The tenure bill (S-1455) sponsored by Democratic State Senator Theresa Ruiz (D-Essex) is the latest attack on teachers demonstrating New Jersey legislators’ bipartisan support of the corporate education agenda, according to an article published last week by NJSpotlight.
The article was written by Montclair High School teacher Brian Ford and Kathryn Strom, a former history teacher.
These anti-teacher reforms, couched in the language of equity and democracy, harm our nation’s kids living in poverty, kids of color, kids who speak English as a second language, and kids with disabilities (although often these categories are one and the same) by covering up the real sources of failure: widespread child poverty, institutionalized racism, inequitable access to quality education that reproduces societal inequality, and recently, a deliberate starving of public education monetarily. The mainstream coverage of the bill in New Jersey also shows that those who have a voice in this issue lack even a precursory understanding of what "tenure” means and does for K-12 teachers, so here is a short lesson.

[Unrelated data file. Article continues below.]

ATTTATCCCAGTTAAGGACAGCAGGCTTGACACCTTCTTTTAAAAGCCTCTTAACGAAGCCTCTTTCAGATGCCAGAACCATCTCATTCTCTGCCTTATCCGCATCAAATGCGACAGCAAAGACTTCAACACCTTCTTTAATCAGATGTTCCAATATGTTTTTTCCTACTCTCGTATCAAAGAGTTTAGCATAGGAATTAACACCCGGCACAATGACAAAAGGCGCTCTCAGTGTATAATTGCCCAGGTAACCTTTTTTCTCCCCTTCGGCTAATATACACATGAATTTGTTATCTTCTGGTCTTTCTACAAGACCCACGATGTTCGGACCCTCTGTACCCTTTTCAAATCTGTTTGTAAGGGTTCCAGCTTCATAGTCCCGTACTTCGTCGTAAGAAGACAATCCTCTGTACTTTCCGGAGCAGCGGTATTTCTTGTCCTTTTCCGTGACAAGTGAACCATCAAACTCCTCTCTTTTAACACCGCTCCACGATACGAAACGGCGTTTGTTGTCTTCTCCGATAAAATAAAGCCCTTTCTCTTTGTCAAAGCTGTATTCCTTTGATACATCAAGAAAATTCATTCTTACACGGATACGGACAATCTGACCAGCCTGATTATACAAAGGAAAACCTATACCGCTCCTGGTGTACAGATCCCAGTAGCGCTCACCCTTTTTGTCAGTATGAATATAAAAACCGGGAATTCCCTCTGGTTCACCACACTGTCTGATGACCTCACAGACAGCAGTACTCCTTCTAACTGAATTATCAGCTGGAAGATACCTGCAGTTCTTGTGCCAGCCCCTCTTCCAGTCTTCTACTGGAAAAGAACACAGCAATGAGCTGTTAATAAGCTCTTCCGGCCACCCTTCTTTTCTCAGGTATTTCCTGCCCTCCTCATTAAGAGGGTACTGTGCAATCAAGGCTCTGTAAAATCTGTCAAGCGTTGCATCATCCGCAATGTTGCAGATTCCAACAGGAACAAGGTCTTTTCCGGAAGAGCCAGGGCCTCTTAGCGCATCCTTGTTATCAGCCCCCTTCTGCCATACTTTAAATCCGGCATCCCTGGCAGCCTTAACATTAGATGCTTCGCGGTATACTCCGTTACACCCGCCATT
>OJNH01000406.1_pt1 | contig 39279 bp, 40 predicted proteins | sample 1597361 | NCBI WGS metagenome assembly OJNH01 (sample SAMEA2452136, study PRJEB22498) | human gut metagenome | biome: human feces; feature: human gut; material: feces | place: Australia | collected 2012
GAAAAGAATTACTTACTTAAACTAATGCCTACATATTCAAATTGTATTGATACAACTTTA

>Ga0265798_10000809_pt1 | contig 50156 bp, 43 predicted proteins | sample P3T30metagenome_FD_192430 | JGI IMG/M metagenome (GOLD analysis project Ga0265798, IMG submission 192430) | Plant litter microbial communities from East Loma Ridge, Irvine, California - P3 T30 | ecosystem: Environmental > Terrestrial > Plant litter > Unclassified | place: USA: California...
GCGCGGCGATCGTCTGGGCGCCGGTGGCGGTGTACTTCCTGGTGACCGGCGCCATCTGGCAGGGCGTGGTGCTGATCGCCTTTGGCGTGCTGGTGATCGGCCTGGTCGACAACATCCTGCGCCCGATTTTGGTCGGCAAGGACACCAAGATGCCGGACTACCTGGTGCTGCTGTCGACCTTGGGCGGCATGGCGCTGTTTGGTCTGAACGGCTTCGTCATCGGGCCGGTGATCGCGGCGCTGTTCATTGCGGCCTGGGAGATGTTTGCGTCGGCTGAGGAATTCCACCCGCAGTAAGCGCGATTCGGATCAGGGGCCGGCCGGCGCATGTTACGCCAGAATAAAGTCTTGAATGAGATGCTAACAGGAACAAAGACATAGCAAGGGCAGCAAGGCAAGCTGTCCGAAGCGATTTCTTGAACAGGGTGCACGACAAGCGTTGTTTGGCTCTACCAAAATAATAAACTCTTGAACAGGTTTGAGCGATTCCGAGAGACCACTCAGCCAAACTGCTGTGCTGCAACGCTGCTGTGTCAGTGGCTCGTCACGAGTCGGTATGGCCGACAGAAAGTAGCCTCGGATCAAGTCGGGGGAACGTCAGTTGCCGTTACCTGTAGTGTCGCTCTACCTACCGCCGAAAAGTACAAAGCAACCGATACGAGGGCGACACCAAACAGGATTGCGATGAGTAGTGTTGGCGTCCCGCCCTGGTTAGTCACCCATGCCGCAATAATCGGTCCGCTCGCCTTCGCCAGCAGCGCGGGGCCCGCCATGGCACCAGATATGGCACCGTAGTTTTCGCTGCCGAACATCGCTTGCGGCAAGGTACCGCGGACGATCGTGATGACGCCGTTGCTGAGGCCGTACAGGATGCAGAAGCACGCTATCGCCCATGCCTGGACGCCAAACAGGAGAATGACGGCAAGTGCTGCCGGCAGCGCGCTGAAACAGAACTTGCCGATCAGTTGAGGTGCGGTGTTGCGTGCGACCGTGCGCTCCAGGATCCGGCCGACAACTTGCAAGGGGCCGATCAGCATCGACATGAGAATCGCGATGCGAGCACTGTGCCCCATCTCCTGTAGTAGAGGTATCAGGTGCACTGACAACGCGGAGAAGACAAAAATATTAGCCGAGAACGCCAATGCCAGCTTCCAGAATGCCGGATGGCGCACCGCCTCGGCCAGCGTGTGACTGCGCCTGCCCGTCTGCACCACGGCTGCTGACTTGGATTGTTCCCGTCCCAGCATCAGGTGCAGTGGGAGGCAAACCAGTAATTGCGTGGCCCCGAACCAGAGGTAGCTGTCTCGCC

“Tenure” simply means that a teacher has the right to due process -- that’s it -- and teachers are not granted tenure automatically. After three years, during which their administrator must conductnine formal observations to determine whether the teacher is effective, the administrator signs off on the teacher’s tenure.
Once a teacher has been granted tenure, raises and seniority are not automatic, but based on performance. Any teacher, no matter how long they have served, can be denied their contractually prescribed raise from one year to the next. This is commonly called “withholding of increment.”
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